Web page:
William E. Barber

William E. Barber (MOH)

William Earl Barber (1919-2002) was an officer in the United States Marine Corps awarded with the Medal of Honor for his actions in the Battle of Chosin Reservoir during the Korean War. With only 220 men under his command, Barber held off more than 1,400 Peoples Republic of China soldiers during six days of fighting. Despite the extreme cold weather conditions and himself suffering a bone fracturing wound to the leg, Barber refused an order to leave his position fearing that a retreat would trap 8,000 other Marines. Barber and his limited number of men killed over 1,000 enemy troops; only 82 of his men were able to walk away after eventually being relieved.

William Barber also earned a Purple Heart in the Battle of Iwo Jima during World War II and a Legion of Merit citation during Vietnam.

Barber was born in Dehart, Kentucky on November 30, 1919 and was a graduate of Morgan County High School located in West Liberty, Kentucky. He attended Morehead (Kentucky) State Teachers College, Morehead, Kentucky, prior to enlisting in the Marine Corps in March 1940. He retired from active duty, 1 May 1970. Barber died in Irvine, California on 19 April 2002.

 

Medal of HonorMedal of Honor Citation

Rank and organization: Captain U.S. Marine Corps, Commanding Officer, Company F, 2d Battalion 7th Marines, 1st Marine Division (Reinforced). Place and Date: Chosin Reservoir area, Korea, 28 November to 2 December 1950. Entered service at: West Liberty, Ky. Born: 30 November 1919, Dehart, Kentucky. Citation: For conspicuous gallantry and intrepidity at the risk of his life above and beyond the call of duty as commanding officer of Company F in action against enemy aggressor forces. Assigned to defend a 3-mile mountain pass along the division's main supply line and commanding the only route of approach in the march from Yudam-ni to Hagaru-ri, Capt. Barber took position with his battle-weary troops and, before nightfall, had dug in and set up a defense along the frozen, snow-covered hillside. When a force of estimated regimental strength savagely attacked during the night, inflicting heavy casualties and finally surrounding his position following a bitterly fought 7-hour conflict, Capt. Barber, after repulsing the enemy gave assurance that he could hold if supplied by airdrops and requested permission to stand fast when orders were received by radio to fight his way back to a relieving force after 2 reinforcing units had been driven back under fierce resistance in their attempts to reach the isolated troops. Aware that leaving the position would sever contact with the 8,000 marines trapped at Yudam-ni and jeopardize their chances of joining the 3,000 more awaiting their arrival in Hagaru-ri for the continued drive to the sea, he chose to risk loss of his command rather than sacrifice more men if the enemy seized control and forced a renewed battle to regain the position, or abandon his many wounded who were unable to walk. Although severely wounded in the leg in the early morning of the 29th, Capt. Barber continued to maintain personal control, often moving up and down the lines on a stretcher to direct the defense and consistently encouraging and inspiring his men to supreme efforts despite the staggering opposition. Waging desperate battle throughout 5 days and 6 nights of repeated onslaughts launched by the fanatical aggressors, he and his heroic command accounted for approximately 1,000 enemy dead in this epic stand in bitter subzero weather, and when the company was relieved only 82 of his original 220 men were able to walk away from the position so valiantly defended against insuperable odds. His profound faith and courage, great personal valor, and unwavering fortitude were decisive factors in the successful withdrawal of the division from the deathtrap in the Chosin Reservoir sector and reflect the highest credit upon Capt. Barber, his intrepid officers and men, and the U.S. Naval Service.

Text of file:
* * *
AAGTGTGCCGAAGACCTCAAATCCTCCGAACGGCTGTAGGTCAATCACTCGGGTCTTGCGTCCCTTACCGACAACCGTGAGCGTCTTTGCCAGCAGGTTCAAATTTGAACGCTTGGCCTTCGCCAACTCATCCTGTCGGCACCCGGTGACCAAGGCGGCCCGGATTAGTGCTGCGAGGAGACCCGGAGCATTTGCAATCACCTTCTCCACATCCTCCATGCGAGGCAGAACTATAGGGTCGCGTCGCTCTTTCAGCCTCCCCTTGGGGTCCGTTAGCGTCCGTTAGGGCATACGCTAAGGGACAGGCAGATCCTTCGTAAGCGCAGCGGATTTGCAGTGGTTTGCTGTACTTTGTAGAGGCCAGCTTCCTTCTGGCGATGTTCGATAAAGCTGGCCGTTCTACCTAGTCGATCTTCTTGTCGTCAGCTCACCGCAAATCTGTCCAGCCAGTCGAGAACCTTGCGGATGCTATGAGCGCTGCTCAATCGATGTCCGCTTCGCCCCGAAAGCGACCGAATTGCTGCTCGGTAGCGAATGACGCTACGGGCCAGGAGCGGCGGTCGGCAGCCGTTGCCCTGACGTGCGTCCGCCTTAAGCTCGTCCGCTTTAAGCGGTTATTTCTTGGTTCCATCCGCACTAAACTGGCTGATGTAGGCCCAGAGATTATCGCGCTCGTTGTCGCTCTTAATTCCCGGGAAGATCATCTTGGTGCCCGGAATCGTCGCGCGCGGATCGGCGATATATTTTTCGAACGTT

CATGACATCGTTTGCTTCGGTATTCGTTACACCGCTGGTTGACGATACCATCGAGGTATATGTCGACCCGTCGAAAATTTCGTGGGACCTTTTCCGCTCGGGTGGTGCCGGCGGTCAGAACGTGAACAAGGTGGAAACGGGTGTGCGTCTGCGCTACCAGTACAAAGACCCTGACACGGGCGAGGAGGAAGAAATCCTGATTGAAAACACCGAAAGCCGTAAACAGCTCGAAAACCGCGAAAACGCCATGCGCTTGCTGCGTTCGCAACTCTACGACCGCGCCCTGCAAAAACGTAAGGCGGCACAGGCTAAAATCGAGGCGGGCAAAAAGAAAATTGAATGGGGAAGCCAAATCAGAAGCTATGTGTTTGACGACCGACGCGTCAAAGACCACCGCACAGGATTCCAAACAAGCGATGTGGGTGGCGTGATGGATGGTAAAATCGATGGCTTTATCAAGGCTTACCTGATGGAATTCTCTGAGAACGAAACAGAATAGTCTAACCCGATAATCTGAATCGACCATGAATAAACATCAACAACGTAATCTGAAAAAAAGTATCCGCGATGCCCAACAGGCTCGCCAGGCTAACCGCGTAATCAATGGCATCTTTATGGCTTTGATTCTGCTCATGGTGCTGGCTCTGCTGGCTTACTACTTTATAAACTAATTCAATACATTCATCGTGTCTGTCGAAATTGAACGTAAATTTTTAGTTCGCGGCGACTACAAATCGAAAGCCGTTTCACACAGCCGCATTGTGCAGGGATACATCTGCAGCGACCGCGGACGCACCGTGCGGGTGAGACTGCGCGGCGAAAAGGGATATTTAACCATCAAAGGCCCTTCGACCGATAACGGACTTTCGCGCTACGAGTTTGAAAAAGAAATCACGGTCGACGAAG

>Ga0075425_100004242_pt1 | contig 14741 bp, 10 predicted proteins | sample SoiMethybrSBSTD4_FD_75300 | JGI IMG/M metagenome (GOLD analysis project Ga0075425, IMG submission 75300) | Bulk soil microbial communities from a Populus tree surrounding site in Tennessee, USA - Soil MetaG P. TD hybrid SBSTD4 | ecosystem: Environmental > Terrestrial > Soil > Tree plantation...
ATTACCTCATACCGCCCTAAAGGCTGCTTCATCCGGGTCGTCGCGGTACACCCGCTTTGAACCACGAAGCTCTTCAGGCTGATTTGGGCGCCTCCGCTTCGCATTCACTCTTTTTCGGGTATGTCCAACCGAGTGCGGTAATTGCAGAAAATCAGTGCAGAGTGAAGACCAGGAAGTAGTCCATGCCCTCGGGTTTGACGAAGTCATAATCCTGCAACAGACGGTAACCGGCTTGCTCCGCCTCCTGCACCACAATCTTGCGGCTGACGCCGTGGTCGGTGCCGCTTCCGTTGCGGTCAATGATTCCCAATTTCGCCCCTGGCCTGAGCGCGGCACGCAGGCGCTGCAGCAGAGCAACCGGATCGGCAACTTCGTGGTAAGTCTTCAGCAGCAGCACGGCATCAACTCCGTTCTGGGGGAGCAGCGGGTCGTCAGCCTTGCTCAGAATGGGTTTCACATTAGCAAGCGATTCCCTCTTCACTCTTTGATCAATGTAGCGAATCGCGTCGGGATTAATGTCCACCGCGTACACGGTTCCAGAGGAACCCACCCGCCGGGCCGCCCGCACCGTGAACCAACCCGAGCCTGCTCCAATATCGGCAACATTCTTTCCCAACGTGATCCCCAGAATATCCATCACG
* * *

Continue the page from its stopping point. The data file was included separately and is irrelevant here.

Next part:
Anthony Gale

Lieutenant Colonel Commandant of United States Marine Corps (1819 - 1820). Prior to becoming the 4th Commandant of the Marine Corps, LtCol Gale fought, in fairly quick succession, the French, the Barbary pirates, the British – and a U.S. naval officer.

Field Harris
Field Harris

During the course of the Korean War, Major General Field Harris would suffer a grievous personal loss. While he served as Commanding General, 1st Marine Aircraft Wing, his son, Lieutenant Colonel William F. Harris, was with the 1st Marine Division, as commanding officer of 3rd Battalion, 7th Marines, at the Chosin Reservoir.

Logan Feland
Logan Feland

Major General Logan Feland (18 August 1869–17 July 1936) was a United States Marine Corps general who last served as Commanding General of the Department of the Pacific. Feland served during the Spanish-American War (3rd Kentucky Volunteer Infantry), the occupation of Veracruz (1914) and in World War I, where he was in command of all troops during the Battle of Belleau Wood. Logan Feland was born in Hopkinsville, Kentucky on August 18, 1869, he received a B.A. in Architecture from the Massachusetts Institute of Technology in 1892. He married Katherine Cordner on February 14, 1907.

Foster C. LaHue
Foster C. LaHue

Lieutenant General Foster C. LaHue, USMC, who was born in Corydon, Indiana (1917) and commissioned through Officers' Candidate School (1941), served with legendary Marine Corps Raider Battalions during World War II and later as Commanding Officer, "D" Company, 16th Infantry Battalion, United States Marine Corps Reserve, Louisville, Kentucky (1946-1951), as well as Aide-de-Camp to General Lemuel C. Shepherd, 20th Commandant of the Marine Corps. LtGen LaHue's military career spanned 1941 - 1971, during which he participated in World War II, Korean War and Vietnam War, latter of which as Commanding General of Marine Corps forces during the epic Battle of Hue City during the 1968 Tet Offensive.